• Based in Rabobank’s London office.
• Specializes in soft commodity market forecasting.
• Concentrates on coffee, sugar, cocoa and cotton.
• Undergraduate degree from Univ. of Calif-Davis.
• Masters degrees from Univ. of Hohenheim in Germany and Univ. of
Wageningen in the Netherlands.
• Previously worked for consultancy in Germany and also was with major
commodity trader in Rotterdam.
Price is always the main factor that impacts cotton demand, but this year it isn’t going to be the only thing driving the cotton market. Chinese government policy, an anticipated recession in the European Union, a depressed market in the United States and the weather are all vying for their share of market impact.
China is the largest producer of cotton, growing 33.5 million bales in 2011, but its demand for cotton – more than 40 million bales each year – exceeds its production capabilities, making it the largest importer of cotton, too. To protect that market and to continue to set global pricing, China has created an artificial demand by buying reserves. Earlier this year, the Chinese government purchased a large stockpile of cotton, taking it off the market. This cotton reserve of 20 million bales isn’t being distributed. It’s sitting in warehouses. The future of that cotton could play a crucial role in setting market prices globally.
For now, the stock ensures that Chinese production and pricing remain supported. This has driven short-term demand and ensures that the country has an adequate supply of cotton if there is a shortage in the market this year, but it isn’t a long-term measurement of the global market demand.
Also playing a big role in market prices for cotton are the macro-economic factors playing out in the EU and in the United States. The United States is still struggling out of an economic recession, and with the value of the euro diminishing, two of the steady markets for cotton have slipped into low demands. Consumers in both the EU and United States are purchasing less clothing or they’re purchasing clothing with more synthetic materials because synthetics remain cheaper than cotton. This creates two issues: The decline in cotton being used in apparel and the transition to more synthetic materials. If cotton prices don’t remain low, synthetics will continue to poach market share from cotton. The only way the trend toward increasing synthetics will decline is if the economies in these regions improve – as the cotton stocks in the apparel industry are very low, and the industry would have to restock and do it quickly.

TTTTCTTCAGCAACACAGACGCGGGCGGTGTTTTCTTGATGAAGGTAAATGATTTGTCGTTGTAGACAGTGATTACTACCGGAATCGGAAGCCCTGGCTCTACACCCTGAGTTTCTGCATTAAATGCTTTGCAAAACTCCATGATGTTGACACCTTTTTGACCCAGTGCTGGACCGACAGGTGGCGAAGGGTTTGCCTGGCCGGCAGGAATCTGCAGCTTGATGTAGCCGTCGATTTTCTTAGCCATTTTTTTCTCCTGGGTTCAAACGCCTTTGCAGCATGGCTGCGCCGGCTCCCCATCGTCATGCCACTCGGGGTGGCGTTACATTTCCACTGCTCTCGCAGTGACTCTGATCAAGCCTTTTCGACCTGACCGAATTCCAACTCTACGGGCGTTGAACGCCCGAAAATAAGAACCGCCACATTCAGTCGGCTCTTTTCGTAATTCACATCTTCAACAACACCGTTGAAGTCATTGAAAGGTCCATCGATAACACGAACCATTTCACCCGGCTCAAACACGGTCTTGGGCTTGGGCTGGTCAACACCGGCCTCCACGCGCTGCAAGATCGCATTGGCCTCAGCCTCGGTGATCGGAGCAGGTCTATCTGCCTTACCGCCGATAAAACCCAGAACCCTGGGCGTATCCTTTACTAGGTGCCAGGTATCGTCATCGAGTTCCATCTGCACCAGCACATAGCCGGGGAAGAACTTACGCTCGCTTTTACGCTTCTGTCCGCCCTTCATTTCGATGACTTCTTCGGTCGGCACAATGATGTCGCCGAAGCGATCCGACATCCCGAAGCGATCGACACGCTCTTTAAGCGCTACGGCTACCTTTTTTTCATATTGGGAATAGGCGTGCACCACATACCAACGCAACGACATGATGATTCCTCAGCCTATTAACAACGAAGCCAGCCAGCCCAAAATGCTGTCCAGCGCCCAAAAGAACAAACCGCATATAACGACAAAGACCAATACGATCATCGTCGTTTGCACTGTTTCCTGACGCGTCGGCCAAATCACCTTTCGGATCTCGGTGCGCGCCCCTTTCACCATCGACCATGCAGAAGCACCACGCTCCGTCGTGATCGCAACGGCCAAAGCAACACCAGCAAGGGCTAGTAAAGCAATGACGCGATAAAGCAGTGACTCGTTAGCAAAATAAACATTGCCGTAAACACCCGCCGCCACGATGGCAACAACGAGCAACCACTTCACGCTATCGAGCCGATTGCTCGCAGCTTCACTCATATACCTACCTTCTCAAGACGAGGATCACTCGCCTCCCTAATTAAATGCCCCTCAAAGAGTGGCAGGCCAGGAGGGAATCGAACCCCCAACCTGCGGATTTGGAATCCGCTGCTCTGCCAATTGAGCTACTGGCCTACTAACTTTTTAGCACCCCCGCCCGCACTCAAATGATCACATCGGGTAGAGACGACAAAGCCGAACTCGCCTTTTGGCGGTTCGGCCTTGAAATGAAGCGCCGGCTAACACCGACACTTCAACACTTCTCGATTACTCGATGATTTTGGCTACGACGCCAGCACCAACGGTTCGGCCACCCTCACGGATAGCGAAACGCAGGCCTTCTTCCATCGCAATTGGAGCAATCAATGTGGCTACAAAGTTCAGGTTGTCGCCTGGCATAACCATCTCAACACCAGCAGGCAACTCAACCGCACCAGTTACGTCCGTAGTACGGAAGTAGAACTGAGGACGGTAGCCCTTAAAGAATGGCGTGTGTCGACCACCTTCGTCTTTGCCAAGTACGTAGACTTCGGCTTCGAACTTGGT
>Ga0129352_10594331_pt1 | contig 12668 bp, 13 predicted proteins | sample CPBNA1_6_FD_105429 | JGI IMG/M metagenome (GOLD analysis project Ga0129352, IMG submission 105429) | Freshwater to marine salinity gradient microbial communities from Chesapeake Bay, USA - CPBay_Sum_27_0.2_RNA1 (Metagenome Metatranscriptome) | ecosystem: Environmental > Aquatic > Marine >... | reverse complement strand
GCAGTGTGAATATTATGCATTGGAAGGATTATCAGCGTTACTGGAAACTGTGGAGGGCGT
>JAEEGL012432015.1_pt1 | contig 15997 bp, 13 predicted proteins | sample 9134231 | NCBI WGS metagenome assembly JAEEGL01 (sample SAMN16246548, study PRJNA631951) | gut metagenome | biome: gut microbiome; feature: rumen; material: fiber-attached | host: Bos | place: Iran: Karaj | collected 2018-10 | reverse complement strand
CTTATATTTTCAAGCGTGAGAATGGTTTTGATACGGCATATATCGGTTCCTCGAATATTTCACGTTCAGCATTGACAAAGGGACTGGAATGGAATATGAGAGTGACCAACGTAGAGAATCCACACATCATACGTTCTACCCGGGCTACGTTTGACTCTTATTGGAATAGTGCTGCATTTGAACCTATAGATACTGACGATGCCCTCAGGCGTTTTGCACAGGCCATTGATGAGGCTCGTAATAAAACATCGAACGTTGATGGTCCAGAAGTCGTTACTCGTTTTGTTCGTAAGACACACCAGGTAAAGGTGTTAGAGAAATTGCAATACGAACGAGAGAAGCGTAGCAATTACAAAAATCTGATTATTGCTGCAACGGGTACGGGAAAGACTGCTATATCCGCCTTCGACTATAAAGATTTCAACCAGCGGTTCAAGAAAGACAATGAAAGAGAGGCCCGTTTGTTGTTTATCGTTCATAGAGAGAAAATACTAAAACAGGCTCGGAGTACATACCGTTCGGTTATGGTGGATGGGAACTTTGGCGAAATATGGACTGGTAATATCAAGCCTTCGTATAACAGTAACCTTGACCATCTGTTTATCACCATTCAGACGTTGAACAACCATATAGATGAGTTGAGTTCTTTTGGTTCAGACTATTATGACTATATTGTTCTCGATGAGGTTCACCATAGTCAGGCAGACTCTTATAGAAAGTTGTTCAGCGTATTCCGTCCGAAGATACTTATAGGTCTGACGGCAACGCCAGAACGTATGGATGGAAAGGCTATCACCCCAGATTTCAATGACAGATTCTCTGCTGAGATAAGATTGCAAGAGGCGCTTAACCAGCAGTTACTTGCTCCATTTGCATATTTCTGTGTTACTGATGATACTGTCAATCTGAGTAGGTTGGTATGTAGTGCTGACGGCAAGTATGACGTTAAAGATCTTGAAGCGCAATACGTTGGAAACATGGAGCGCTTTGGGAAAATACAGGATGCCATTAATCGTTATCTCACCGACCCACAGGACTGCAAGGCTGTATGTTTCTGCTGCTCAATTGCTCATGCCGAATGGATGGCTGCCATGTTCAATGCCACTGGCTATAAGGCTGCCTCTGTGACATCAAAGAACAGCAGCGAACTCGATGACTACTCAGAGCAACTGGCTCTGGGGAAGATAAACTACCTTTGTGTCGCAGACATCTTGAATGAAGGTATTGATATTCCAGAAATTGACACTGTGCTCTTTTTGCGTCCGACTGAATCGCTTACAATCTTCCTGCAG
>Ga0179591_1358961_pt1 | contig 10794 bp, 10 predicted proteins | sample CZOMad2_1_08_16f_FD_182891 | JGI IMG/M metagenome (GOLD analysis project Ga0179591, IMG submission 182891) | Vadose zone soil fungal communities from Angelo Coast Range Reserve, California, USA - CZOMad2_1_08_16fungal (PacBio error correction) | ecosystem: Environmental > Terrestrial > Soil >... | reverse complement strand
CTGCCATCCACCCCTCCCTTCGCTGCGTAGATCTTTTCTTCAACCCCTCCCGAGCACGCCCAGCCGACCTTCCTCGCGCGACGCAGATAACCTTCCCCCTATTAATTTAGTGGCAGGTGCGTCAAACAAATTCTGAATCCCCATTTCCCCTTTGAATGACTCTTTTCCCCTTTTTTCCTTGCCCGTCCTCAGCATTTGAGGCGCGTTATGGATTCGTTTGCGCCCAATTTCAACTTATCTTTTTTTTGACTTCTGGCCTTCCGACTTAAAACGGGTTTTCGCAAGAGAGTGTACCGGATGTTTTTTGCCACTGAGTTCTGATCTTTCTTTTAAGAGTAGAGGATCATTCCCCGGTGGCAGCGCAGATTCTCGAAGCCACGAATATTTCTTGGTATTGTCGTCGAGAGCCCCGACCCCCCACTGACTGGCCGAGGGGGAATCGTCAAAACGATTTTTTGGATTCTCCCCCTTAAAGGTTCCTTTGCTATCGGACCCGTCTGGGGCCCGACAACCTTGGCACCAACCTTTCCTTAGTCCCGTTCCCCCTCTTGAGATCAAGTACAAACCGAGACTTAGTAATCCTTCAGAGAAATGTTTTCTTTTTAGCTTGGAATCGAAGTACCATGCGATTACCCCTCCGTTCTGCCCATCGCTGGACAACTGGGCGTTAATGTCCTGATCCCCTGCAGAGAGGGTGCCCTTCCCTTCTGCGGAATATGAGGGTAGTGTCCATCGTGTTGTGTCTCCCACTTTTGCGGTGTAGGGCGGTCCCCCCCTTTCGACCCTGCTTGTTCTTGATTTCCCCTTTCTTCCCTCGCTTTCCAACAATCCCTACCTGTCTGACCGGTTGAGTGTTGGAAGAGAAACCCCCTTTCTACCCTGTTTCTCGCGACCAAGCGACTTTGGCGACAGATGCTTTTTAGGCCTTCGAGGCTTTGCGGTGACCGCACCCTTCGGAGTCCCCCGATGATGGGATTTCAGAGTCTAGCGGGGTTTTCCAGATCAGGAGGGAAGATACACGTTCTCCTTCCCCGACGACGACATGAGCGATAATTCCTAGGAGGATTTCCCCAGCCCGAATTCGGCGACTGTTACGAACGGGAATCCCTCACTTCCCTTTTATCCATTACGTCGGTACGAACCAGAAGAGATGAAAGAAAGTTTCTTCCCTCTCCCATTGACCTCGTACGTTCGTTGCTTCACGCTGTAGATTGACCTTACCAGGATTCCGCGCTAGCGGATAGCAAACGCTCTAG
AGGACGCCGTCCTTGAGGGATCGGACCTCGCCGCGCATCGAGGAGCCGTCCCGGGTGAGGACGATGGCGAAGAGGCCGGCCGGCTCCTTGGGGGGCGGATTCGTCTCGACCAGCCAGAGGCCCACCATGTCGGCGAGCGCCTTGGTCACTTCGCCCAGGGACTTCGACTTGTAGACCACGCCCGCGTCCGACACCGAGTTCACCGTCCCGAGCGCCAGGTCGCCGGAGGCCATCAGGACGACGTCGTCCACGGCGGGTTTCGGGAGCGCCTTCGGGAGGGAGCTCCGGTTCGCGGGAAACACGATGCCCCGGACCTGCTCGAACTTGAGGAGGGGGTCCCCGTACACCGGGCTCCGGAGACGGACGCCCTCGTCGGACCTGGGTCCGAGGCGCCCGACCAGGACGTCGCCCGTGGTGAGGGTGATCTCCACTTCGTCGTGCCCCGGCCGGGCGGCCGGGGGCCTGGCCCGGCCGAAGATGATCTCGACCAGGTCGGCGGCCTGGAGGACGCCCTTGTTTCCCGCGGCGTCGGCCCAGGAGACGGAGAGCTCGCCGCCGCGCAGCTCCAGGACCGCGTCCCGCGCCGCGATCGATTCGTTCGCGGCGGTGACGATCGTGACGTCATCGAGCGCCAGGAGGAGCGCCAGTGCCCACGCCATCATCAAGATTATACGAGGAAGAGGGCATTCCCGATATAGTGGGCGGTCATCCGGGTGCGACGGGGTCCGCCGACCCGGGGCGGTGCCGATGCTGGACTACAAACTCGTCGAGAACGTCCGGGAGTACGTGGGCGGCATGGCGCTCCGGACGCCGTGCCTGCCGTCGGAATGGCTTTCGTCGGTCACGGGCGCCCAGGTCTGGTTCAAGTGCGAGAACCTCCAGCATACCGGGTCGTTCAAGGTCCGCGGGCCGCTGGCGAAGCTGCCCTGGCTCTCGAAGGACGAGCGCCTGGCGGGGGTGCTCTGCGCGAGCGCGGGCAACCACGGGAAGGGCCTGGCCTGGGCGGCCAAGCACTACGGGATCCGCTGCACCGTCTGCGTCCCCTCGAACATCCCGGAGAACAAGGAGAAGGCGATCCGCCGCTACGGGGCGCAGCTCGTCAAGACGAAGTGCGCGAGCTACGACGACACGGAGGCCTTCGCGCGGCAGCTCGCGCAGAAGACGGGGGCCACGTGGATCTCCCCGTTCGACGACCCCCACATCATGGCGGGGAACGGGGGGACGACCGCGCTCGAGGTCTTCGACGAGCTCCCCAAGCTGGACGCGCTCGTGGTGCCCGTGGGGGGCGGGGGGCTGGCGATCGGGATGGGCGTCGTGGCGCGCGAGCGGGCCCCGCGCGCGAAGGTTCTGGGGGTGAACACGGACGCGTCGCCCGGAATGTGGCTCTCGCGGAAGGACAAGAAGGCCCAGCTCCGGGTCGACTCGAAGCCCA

Further impacting the markets will be the weather. Both Texas and Georgia, the two biggest cotton-growing states in the United States, are recovering from drought, and both have the potential to see the drought continue this summer. Northern China is already running into issues with its crop this year due to weather-related issues, but it’s likely it will have time to replant, so the jury is still out on how that might change global cotton acres.
The final major factor at play is India. As the second largest cotton-producing country, its ban on exports really hurt cotton prices within the country. Indian farmers saw a significant drop in returns, and no one is sure yet if that will reduce the number of cotton acres they will plant this year. Without a decent export market, internal demand can’t support the amount of production normally met in India.
Here’s what this means for producers: If they haven’t already locked in their prices for the 2012 crop or instituted a price-risk management plan, now’s the time to do it. If China replants, and India removes its export ban, we’re likely to see too many acres in 2012, which will drive prices even lower. Since the beginning of the year, cotton prices have dropped steadily from one dollar to 72 cents a pound and remain under a lot of pressure. If the United States has both a decent planting year and favorable weather, those prices could go even lower, possibly to the point of bottoming out around 70 cents per pound. Producers will want to be able to realize current values for new crop cotton in case the demand is less than the production.
The upside of the current situation is that the market looks to be heading into a similar cycle to what we saw in 2009 and 2010. In 2009, U.S. producers dropped cotton acres from the traditional 10 to 13 million planted acres down to fewer than 9 million acres. This made fewer exports available for 2010 and increased prices considerably. With the price of corn and soybeans looking to remain steady and high, it’s very likely we’ll see a reduction in the cotton acres next year due to economics. This would make 2014 very profitable for U.S. producers and will likely prompt the Chinese government to continue stockpiling to hedge against this trend.
Keith Flury is Senior Commodity Analyst at Rabobank and is based in London, England. Contact him via email at firstname.lastname@example.org.